Faces of ACC: Kimber Daley


Image via Dalton Giesick

“We wanted to give a home to kids who didn’t have a home, and I love infant adoption. I think it’s a beautiful thing,” said Kimber Daley, describing her attitude toward foster parenting. In fact, this local Highlands Ranch mom and her husband have opened their hearts to two foster children: a brother and sister.

Daley is an Arapahoe Community College (ACC) student striving to improve her writing. She explained that she would like to take as many writing classes as possible, preferably one each semester, until she has taken them all. Daley is currently signed up for creative fiction with Jamie Trotter in the fall, and has recently launched her new children’s picture book.

The adventure began when Daley and her husband realized they both wanted to be foster parents. “If you want to adopt a baby, there’s a waiting list of people who want that baby, versus an older child – that child is just waiting for a family,” she said. “We wanted to do that, specifically sibling sets – we wanted to keep a sibling set together.”

Yet besides managing her busy household, this energetic mom has another, equally fascinating pursuit. Daley is proud to announce her newest title: children’s book author. In a recent interview, Daley immediately introduced me to her children’s book, The Stuffed Giraffe: A Foster Care Story.

“This is a sweet tale of Ben, a little boy full of excitement, and a bit of nervousness at the thought of becoming a foster brother. Will he like having a baby in his house? What if she’s stinky? What if she cries all the time?” These are a few questions addressed in Daley’s new book. It explores life as a family, with Ben, baby Hope, and her stuffed giraffe, Summer.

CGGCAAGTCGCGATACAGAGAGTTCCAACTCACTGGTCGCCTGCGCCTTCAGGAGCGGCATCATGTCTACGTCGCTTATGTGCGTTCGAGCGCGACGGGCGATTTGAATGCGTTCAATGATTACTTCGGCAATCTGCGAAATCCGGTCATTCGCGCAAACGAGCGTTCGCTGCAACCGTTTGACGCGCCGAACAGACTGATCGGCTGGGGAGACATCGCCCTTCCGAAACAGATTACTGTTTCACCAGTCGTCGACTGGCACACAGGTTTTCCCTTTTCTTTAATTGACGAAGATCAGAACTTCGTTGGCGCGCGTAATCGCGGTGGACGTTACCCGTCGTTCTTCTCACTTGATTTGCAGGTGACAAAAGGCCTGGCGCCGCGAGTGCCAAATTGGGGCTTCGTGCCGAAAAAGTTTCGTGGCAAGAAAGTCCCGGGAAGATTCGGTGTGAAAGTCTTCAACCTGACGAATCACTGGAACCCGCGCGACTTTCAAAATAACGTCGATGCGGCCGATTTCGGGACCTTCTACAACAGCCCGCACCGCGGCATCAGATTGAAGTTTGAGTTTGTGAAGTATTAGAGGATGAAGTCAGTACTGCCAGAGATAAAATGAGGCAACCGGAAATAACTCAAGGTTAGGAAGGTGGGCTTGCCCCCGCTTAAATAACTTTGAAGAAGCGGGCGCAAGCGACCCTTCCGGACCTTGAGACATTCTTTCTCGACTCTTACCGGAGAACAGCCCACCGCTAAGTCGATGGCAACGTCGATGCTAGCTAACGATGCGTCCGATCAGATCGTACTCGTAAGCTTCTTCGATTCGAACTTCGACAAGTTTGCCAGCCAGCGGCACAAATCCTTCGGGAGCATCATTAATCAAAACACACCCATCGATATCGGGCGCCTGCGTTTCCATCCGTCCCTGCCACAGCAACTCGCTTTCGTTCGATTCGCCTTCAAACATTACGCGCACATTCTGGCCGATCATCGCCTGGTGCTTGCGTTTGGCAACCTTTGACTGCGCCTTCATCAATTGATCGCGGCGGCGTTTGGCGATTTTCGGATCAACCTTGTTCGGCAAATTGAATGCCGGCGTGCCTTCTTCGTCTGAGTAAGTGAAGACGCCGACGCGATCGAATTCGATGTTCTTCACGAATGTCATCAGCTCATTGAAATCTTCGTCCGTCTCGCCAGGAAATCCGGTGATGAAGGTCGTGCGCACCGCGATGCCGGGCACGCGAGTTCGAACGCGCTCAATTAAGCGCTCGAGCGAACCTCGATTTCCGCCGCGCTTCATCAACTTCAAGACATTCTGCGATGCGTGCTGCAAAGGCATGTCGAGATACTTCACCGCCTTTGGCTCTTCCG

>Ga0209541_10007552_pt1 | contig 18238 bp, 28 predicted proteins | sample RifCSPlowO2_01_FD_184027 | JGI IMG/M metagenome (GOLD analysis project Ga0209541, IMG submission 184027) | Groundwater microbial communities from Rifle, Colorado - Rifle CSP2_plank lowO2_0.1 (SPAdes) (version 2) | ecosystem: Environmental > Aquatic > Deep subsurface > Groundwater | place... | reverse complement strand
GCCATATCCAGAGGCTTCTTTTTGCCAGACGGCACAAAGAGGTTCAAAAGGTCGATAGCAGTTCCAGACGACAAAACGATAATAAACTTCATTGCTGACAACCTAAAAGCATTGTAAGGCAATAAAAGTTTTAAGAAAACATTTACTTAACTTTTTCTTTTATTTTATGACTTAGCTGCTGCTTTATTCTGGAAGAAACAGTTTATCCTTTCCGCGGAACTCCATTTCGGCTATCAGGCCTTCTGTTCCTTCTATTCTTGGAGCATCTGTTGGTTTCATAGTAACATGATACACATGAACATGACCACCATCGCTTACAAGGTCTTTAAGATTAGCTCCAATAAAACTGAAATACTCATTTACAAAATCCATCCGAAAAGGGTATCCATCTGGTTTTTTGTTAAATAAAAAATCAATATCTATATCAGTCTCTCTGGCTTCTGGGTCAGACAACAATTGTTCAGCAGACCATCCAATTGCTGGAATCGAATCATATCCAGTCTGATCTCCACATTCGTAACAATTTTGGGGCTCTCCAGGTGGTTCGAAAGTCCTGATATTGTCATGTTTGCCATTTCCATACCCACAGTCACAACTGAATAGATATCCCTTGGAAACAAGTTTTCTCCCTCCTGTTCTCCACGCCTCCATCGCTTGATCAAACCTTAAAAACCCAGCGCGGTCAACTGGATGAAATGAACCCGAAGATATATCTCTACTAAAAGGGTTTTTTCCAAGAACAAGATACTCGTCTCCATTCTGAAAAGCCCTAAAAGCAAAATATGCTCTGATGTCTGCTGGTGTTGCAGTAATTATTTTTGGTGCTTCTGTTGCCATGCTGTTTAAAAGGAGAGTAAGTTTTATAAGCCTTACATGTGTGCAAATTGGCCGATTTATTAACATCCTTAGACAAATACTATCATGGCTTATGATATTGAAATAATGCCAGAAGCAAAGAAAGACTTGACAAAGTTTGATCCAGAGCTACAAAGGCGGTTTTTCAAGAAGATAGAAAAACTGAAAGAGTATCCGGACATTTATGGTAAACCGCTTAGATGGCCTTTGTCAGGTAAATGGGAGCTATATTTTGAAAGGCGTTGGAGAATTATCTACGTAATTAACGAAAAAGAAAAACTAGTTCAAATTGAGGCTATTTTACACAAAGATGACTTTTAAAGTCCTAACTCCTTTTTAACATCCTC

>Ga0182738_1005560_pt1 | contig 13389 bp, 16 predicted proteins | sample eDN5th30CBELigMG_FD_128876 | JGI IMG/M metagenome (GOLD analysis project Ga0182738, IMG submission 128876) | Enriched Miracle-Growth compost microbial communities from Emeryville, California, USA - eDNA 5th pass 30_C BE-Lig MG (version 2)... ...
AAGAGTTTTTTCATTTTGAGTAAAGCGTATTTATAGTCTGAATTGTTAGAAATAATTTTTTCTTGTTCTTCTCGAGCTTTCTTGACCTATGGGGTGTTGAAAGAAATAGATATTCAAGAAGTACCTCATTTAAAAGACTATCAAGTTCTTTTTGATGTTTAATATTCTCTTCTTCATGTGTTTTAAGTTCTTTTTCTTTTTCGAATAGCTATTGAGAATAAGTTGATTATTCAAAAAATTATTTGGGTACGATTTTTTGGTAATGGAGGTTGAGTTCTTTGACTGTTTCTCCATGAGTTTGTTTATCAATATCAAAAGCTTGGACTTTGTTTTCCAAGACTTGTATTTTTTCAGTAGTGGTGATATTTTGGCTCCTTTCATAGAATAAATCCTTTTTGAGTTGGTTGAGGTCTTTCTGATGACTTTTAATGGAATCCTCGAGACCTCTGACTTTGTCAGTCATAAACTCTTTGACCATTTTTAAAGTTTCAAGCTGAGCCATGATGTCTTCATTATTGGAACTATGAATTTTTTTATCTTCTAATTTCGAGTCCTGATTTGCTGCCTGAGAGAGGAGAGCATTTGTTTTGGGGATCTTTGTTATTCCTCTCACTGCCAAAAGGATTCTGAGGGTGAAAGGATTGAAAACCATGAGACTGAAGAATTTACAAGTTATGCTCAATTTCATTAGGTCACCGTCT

Daley’s interest in writing stemmed from personal experience. “My husband and I adopted our two youngest kids. We had been foster parents, and it had been a rough, long, 19 months before we got to the adoption,” she recalled. “Court’s done. Lawyers are done. I’m going to have a little time back. I want to write a book.” Before she knew it, her husband got her a notebook, and she sketched out two book ideas. That was the first week of March 2020. Daley came home and the pandemic was hitting. The notebook was put away.

“A year and a half later, the kids are all back in school. I took a creative writing class. And this story I’d had in the back of my head just came in one afternoon,” she admitted, “I just sat, and I wrote the story out. I mean, everything.” Daley also readily admits her writing came relatively quickly. Considering the editing, she said it “took infinitely longer.”

When asked about the origin of her story, she described their biographical nature as, “I have taken little bits and pieces of our story. Emotionally, I take pieces of our story that our family has experienced.” She can empathize with the feelings of foster kids and understand what they go through in the process of adoption. She concluded, “I took a lot of the emotion of our story and put it into this book.” 

For some of her future story ideas, Daley said, “I have written book two, and they are being illustrated right now. I hope to turn it into a series of five children’s books.” Daley has also considered writing a novel for adults. Specifically, she thinks about writing from a mother’s perspective. She said, “I thought, ‘What about her? And so I started writing it loosely the night she went to her first training.” Daley’s own foster parenting experience is etched into her memory. Either way, it seems like foster families will continue to be a common theme for Daley’s writing. 

The Stuffed Giraffe: A Foster Care Story, book one’ written by Kimber Kaye Daley and illustrated by Stephanie Kaye Smith, was published April 13th 2022, and can be purchased on Amazon.

One thing is for certain, whether her ideas come from personal experience or her own imagination, Kimber Daley strives to incorporate empathy and devotion into her stories; “We got an email about this little boy and little girl, we had 24 hours, no pictures and never met them. But we were accepting a foster placement intended to go toward adoption.”